A round of applause for all the volunteers and Story County Conservation staff who have diligently been monitoring their assigned stream twice a month in all kinds of weather!   Also, let’s give a shout-out to the people who work behind the scenes.  Sara Carmichael of Story County Conservation keeps everyone on track and equipped with supplies.  Heather Wilson of the Izaak Walton League of America provides training and support to volunteers around the state.  We rely on the IWLA’s  Save Our Streams program for training materials and the Clean Water Hub for data entry.  The three of us will be meeting the volunteers at a training event later this month to kick off another great season.

Three ways to get involved:

  • There’s room for one or two more volunteers to cover a site in Story County, so contact Sara.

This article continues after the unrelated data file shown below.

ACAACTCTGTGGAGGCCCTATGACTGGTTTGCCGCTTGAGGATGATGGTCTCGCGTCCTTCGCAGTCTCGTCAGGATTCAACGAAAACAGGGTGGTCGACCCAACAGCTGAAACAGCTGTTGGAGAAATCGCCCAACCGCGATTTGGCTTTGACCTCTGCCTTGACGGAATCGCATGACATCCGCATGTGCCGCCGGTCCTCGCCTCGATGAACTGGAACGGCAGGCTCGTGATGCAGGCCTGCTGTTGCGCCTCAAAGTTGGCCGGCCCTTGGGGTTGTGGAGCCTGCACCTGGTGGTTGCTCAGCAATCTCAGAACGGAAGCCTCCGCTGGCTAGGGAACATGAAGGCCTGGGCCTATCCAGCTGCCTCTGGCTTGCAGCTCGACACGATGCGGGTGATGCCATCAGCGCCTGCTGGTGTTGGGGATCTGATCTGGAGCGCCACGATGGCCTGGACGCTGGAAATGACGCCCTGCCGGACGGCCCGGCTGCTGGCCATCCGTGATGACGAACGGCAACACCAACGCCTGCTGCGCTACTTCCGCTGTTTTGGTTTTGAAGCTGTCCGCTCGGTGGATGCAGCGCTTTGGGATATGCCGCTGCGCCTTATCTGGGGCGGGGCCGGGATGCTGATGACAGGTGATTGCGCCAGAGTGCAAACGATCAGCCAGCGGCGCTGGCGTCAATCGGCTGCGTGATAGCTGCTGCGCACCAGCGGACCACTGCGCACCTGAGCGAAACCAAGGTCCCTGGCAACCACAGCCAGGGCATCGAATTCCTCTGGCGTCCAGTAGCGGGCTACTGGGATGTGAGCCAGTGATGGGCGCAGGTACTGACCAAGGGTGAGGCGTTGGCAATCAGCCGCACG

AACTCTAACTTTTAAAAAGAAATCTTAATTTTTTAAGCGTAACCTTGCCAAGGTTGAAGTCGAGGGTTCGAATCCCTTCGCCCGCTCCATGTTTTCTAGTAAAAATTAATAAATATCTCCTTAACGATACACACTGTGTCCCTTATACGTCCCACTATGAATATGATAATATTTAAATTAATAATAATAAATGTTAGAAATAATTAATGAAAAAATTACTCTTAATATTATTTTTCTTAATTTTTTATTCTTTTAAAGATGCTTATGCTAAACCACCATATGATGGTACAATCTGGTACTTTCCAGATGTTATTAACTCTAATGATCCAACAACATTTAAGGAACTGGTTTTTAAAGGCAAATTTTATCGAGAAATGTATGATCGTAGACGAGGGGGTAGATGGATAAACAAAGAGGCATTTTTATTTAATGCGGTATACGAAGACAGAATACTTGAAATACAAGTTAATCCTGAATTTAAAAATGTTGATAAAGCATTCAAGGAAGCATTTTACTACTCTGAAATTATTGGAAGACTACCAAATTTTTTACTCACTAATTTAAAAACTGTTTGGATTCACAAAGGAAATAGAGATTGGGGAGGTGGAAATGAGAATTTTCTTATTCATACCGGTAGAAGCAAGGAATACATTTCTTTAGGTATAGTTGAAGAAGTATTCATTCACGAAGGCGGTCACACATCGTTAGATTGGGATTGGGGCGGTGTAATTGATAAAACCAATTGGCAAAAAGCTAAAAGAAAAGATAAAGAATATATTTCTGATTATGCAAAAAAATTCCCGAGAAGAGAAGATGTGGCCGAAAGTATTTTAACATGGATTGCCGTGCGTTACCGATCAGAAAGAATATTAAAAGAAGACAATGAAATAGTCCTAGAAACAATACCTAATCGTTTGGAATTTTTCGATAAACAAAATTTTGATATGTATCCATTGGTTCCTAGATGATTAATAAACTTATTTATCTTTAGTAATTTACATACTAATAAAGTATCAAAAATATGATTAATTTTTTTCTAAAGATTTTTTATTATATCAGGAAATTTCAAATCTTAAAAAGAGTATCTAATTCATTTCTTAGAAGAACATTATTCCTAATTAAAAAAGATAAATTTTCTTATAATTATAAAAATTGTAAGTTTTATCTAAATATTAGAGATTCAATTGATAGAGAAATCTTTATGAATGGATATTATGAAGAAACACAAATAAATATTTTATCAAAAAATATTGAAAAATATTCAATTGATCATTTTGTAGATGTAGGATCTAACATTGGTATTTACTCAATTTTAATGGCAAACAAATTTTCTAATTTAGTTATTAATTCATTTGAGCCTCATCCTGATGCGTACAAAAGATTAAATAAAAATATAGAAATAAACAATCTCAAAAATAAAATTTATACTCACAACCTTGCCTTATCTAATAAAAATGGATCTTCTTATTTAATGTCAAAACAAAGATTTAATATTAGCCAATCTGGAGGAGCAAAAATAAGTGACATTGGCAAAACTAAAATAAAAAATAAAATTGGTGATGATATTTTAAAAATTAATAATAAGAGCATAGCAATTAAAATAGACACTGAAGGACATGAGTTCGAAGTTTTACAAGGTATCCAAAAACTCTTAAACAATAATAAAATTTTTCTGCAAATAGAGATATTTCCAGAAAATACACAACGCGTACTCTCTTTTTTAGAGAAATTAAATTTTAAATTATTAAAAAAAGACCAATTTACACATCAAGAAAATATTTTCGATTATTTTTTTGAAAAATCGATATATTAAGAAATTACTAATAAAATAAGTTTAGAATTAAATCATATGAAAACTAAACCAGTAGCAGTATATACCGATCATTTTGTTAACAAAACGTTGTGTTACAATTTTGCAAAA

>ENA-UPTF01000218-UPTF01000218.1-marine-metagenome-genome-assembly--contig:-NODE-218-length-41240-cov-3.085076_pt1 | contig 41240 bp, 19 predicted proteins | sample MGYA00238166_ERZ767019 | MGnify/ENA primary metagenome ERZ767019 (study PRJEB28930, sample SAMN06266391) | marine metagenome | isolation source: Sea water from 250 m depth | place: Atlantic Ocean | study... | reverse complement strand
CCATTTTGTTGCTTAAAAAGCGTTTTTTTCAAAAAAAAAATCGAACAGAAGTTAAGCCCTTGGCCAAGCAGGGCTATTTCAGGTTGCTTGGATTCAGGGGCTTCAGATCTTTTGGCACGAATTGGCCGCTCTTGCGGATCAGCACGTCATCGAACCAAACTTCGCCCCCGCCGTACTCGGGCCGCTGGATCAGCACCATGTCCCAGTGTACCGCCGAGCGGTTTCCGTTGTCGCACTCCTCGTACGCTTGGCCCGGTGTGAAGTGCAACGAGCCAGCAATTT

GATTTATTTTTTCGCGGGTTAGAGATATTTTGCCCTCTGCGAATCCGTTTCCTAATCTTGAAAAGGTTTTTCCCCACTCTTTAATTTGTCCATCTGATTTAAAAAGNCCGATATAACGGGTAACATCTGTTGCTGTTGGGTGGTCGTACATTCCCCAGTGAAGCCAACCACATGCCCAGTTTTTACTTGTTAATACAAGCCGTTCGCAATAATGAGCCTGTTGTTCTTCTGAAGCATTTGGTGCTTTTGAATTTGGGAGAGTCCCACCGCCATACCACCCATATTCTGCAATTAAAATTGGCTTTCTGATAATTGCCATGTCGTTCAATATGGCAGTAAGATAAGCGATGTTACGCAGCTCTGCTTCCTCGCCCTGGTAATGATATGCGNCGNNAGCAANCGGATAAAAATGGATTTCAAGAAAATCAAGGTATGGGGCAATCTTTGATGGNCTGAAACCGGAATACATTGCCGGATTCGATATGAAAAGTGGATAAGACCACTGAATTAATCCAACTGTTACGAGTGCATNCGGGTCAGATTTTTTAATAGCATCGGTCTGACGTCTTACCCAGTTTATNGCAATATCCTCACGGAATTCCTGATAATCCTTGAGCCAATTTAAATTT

• If you’d like to try water monitoring without committing to a schedule, Prairie Rivers organizes a one-day volunteer event in the Ames area each May, so keep an eye on our events page.
  • If you don’t live in Story County, the Izaak Walton League is launching a new Nitrate Watch program and you can request a bottle of test strips while supplies last.

In March, Prairie Rivers will release a report detailing the findings, but for now let’s admire the scale and consistency of the effort, which has really improved since last year. (Updated 2023-02-18 to include some data sheets that were entered late)

2022 Season

Volunteers participating

Sites tested at least once

Sites tested at least 10 times

Sites tested at least 20 times

Data sheets entered in the Clean Water Hub

2021 Season

Volunteers participating

Sites tested at least once

Sites tested at least 10 times

Sites tested at least 20 times

Data sheets entered in the Clean Water Hub

Story County Water Monitoring & Interpretation Plan, 2021-2030